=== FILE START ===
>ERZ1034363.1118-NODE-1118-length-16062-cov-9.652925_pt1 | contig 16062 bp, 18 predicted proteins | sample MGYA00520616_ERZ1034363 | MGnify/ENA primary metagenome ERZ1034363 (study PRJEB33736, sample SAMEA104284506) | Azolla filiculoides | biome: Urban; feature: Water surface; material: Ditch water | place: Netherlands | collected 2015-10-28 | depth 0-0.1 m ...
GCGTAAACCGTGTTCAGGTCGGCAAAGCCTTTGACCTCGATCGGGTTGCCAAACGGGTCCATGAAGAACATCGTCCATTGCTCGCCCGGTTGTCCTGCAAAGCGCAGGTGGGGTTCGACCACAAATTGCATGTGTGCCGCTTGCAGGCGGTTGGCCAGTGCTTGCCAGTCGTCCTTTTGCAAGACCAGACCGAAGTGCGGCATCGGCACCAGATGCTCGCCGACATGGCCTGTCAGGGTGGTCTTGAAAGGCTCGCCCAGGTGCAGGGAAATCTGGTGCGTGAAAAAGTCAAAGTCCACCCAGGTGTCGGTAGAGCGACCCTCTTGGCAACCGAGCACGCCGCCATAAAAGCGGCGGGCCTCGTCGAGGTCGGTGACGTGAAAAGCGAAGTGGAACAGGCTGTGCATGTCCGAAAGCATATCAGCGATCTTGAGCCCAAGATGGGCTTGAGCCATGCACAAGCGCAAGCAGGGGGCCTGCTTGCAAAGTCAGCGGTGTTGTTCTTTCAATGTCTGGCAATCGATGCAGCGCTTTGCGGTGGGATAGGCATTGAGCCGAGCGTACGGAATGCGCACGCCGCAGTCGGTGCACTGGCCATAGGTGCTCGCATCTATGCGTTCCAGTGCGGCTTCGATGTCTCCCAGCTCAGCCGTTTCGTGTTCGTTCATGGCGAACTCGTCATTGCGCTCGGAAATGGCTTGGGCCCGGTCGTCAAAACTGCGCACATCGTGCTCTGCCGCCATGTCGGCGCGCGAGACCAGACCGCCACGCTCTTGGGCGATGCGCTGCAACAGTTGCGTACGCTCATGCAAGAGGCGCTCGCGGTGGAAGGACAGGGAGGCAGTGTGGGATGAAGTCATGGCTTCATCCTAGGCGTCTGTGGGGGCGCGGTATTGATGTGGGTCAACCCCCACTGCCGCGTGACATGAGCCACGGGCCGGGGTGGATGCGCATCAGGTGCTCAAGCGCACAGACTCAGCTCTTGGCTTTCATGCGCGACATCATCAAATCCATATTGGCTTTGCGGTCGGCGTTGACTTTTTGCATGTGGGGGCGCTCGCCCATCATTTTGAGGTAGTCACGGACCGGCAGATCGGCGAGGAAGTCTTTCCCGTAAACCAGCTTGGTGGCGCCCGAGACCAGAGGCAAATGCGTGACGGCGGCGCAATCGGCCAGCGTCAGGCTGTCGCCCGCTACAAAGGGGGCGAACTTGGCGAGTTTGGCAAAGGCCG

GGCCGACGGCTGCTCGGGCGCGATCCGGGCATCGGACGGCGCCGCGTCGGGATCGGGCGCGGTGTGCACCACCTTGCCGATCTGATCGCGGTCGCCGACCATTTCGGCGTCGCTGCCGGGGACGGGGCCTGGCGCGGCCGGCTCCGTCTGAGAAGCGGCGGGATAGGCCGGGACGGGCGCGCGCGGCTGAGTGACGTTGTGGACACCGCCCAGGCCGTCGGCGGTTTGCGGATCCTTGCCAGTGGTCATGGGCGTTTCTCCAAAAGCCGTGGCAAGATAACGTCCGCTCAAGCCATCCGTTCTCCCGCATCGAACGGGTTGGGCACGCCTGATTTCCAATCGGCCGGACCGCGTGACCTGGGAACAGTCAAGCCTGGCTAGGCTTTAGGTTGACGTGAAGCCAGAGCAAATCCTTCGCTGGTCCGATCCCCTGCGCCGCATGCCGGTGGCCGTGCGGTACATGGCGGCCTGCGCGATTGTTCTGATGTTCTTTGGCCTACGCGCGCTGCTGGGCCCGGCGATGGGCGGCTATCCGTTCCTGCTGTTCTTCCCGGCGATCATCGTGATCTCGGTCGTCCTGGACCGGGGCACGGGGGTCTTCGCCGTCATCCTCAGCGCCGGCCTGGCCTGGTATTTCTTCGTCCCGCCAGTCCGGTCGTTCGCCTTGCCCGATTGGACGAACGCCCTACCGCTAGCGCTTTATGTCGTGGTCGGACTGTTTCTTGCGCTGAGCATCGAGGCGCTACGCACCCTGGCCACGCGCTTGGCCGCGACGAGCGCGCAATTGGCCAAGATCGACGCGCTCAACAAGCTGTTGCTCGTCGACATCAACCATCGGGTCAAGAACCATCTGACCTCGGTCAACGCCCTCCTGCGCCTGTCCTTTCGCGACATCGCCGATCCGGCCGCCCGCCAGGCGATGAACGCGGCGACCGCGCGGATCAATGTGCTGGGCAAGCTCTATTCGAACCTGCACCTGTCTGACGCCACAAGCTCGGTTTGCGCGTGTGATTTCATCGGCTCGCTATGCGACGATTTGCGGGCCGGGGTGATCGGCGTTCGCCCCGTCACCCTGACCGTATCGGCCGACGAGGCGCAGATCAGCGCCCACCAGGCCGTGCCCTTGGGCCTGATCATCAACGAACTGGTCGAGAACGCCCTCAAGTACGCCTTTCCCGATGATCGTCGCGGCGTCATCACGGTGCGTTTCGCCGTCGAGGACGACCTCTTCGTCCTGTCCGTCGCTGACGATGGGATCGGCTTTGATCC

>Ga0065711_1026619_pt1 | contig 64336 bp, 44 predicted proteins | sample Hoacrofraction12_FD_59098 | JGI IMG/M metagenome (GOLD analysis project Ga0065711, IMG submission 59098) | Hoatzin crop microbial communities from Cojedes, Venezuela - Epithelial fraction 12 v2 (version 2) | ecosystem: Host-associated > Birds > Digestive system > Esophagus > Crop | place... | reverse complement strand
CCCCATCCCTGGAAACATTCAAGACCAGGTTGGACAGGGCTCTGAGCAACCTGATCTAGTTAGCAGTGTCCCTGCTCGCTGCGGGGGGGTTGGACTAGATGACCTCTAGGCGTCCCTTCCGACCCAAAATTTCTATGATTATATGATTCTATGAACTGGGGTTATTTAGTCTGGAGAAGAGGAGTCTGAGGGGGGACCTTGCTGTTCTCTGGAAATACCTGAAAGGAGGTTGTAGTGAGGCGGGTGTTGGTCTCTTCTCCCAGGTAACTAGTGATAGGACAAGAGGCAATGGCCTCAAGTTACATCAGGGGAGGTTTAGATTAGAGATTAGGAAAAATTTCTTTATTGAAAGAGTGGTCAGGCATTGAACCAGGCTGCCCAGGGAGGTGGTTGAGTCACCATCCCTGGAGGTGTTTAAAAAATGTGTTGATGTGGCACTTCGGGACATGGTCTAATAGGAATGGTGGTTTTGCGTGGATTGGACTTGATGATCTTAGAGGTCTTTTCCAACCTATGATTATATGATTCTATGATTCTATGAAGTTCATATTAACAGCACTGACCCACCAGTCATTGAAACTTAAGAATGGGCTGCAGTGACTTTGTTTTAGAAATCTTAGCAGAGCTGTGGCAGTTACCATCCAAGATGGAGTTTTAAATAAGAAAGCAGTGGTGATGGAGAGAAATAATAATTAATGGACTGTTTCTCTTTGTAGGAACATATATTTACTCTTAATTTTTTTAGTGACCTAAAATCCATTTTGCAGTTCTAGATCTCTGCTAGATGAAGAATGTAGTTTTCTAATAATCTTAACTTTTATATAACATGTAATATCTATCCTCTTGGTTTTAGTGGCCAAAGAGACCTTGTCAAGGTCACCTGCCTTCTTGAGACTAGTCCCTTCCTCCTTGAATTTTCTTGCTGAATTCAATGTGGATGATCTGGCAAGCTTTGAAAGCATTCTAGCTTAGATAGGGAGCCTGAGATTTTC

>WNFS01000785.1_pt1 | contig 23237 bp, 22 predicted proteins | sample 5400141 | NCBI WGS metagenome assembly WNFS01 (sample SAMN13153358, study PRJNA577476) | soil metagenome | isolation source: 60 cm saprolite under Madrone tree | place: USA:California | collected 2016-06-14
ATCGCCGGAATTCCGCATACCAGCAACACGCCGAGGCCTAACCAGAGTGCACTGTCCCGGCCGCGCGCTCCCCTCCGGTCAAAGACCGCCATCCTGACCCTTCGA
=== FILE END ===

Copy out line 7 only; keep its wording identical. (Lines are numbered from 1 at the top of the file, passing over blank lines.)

ATCGCCGGAATTCCGCATACCAGCAACACGCCGAGGCCTAACCAGAGTGCACTGTCCCGGCCGCGCGCTCCCCTCCGGTCAAAGACCGCCATCCTGACCCTTCGA